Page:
By Sarah Cooper
Marketing initiatives are essential for all companies and associations in the promotion of a message: whether it is to attract new members, fundraise or promote an event. Traditionally, there have been two segments of marketing, Business to Consumer (B2C) and Business to Business (B2B), however there is now a third segment, Human to Human[i], that considers the tenets of Content Marketing.
Traditional Marketing vs Content Marketing
Traditional marketing methods involve placing ads in newspapers, magazines or commercials with a very clear sales proposition or promotion. This type of marketing is typically more effective towards people who are already aware of the association or product and may need a reminder to donate or renew their membership. This is also called interruption marketing, as the message interrupts what your audience is doing for the tactic, like receiving a cold call or watching a television commercial during a favourite show.
Content marketing, on the other hand, puts forth a story or an idea about your association, which demonstrates the key attributes of the association and has an emotional hook for the audience. With this tactic you’re not actively selling anything per se, but instead relies on the strength of the information you’re sharing. This can also be called non-interruption marketing, you’re putting information in the path of the viewer in a format that your audience responds to, like a blog post, picture or a video[ii]. We call this Human to Human marketing because you’re presenting stories, ideas and emotion from one human to another, and giving the opportunity to empathize.
Tell Stories to Connect with Your Audience
The March of Dimes is a good example of a not for profit organization using Content Marketing. Established in 1937 by President Roosevelt, The March of Dimes works to improve the health of mothers and babies by preventing birth defects, premature birth and infant mortality.[iii] Every year they appoint an Ambassador, a past patient of March of Dimes, to act as a spokesperson. For that year, the child and family are the face and story of the organization, showing the success stories of how donations are put to work. In 2012, they named Kieran Wittstruck their National Ambassador to the organization. They used a content strategy to illustrate what The March of Dimes does, how Kieran’s life was saved by their care, and that he is now thriving. Their strategy was multi-faceted, they started with a blog post, explaining Kieran’s situation and the importance of the care he received. From there, they shared the story on Facebook, created videos on his health and progress that were posted on YouTube, and then shared on various social media platforms[iv]. This led to other promotional opportunities for The March of Dimes, the Wittstruck family gave interviews to major news outlets and also visited the White House[v]. What this effort did was demonstrate what The March of Dimes does, who it helps and the long term effects of donating to the not for profit.
The Sick Kids Foundation also has a very strong content marketing strategy, developed by Toronto’s Cossette agency in 2016 and 2017. This emotionally striking campaign, titled “VS”, positioned real-life patients as super heroes, fighting against the villain that is their illness. Like the March of Dimes campaign, it’s multi-faceted and the stories of the superhero kids are seeded across social media channels, but also used in print campaigns, TV, YouTube campaigns, and also playing alongside trailers of at movie theatres. Their video about children being in the hospital over Christmas is cresting just under one million views on Facebook. And most recently, the latest instalment of the campaign, MomStrong, was released in time for Mother’s Day. The campaign features five real-life moms of SickKids’ patients and highlights their strength with their children, and their heart-breaking, private moments. At the end of each video, there’s a call to action to donate. As the mom of a toddler, I really empathized with the moms featured and donated after watching. The video did several things right: it gave me information, it told a story that I could relate to, and it instructed me how to act. I didn’t feel like I was donating to a charity, I felt like I was donating to help moms and their children.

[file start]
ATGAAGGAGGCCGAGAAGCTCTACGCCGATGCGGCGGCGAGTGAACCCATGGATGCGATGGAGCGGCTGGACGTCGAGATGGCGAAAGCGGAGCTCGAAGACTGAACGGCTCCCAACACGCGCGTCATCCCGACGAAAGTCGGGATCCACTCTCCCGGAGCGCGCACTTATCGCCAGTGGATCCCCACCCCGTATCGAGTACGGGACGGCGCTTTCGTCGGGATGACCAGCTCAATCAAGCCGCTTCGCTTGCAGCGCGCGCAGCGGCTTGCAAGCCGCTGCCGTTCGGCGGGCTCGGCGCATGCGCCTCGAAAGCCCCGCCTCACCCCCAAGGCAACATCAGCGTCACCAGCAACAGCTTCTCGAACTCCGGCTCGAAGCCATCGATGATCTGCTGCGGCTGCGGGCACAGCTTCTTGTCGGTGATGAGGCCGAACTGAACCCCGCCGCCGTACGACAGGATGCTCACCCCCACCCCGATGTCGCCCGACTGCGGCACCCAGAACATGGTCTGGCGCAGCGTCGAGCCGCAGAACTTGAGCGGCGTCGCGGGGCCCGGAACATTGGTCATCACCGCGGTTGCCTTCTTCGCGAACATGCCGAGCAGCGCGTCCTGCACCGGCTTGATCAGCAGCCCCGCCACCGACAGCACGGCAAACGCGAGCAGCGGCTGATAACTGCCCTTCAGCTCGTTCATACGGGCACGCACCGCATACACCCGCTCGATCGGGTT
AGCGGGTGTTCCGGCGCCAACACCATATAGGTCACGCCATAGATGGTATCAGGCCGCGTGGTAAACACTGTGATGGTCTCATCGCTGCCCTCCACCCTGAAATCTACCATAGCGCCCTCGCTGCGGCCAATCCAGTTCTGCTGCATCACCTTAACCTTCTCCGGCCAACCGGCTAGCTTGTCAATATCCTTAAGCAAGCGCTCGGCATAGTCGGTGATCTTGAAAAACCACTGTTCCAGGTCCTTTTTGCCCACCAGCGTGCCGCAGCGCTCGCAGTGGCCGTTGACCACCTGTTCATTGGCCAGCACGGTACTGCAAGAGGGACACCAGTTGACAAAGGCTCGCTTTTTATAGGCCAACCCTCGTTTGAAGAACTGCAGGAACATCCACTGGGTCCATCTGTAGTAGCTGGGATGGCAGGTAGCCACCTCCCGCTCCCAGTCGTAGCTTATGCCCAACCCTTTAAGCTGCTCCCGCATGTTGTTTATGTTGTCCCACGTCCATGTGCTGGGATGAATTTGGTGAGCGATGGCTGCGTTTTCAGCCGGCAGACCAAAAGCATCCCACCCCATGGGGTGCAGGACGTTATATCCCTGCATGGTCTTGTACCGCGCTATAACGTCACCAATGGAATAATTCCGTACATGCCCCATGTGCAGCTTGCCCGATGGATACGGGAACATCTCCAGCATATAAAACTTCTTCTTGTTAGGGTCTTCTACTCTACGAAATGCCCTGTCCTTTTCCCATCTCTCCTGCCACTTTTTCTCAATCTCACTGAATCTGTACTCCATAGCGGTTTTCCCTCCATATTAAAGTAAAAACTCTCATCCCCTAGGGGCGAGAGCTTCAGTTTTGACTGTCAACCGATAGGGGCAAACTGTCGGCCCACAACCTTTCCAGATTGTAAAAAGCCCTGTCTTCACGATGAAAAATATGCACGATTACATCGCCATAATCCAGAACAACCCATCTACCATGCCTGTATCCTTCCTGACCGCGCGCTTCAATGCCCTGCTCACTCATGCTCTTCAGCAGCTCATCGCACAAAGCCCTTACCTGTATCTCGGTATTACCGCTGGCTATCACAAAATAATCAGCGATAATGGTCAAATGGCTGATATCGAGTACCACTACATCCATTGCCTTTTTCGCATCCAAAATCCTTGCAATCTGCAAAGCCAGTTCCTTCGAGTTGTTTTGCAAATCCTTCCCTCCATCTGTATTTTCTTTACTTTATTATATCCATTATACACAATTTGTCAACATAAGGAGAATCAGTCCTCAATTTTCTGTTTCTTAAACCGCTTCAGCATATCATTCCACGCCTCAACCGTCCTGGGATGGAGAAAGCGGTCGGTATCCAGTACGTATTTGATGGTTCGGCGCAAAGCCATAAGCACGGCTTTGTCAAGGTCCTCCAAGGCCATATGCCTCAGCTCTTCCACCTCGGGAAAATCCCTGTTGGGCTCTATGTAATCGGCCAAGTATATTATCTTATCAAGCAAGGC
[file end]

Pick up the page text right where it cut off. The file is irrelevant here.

Make Your Content Go the Extra Mile
Content marketing is perfectly compatible with social media, it naturally engages with an audience and can be shared with reposts and likes. However, often social media has the appearance of having little cost associated with it but it is most successful when there is a paid component to it. Even a small amount of funds, under $50, to boost a Facebook or YouTube video will extend your reach and spread your story to untapped audiences. A small spend with sharp targeting can make the difference in your campaign.
Why Would an Association Use Content Marketing?
By adding the stories and the emotional hook, we strip away the layers of business and formality and are left with people feeling for others, and being able to relate to causes and situations. Your association is able to attract new members if you can show why they would want to join. You can fundraise more effectively by showing the faces or telling the stories of how donations change lives. Content marketing goes beyond a traditional ad buy and instead shines on the core values of your people and your mission.
Sarah Cooper is a Senior Account Coordinator at Managing Matters and focuses on providing clients with strategic, unique and insightful PR strategies as part of their focused PR & Marketing division specifically tailored to associations. Managing Matters is Canada’s premier association and event management company. Please let us know if there’s a topic you’d like us to write about, [email protected]gmatters.com.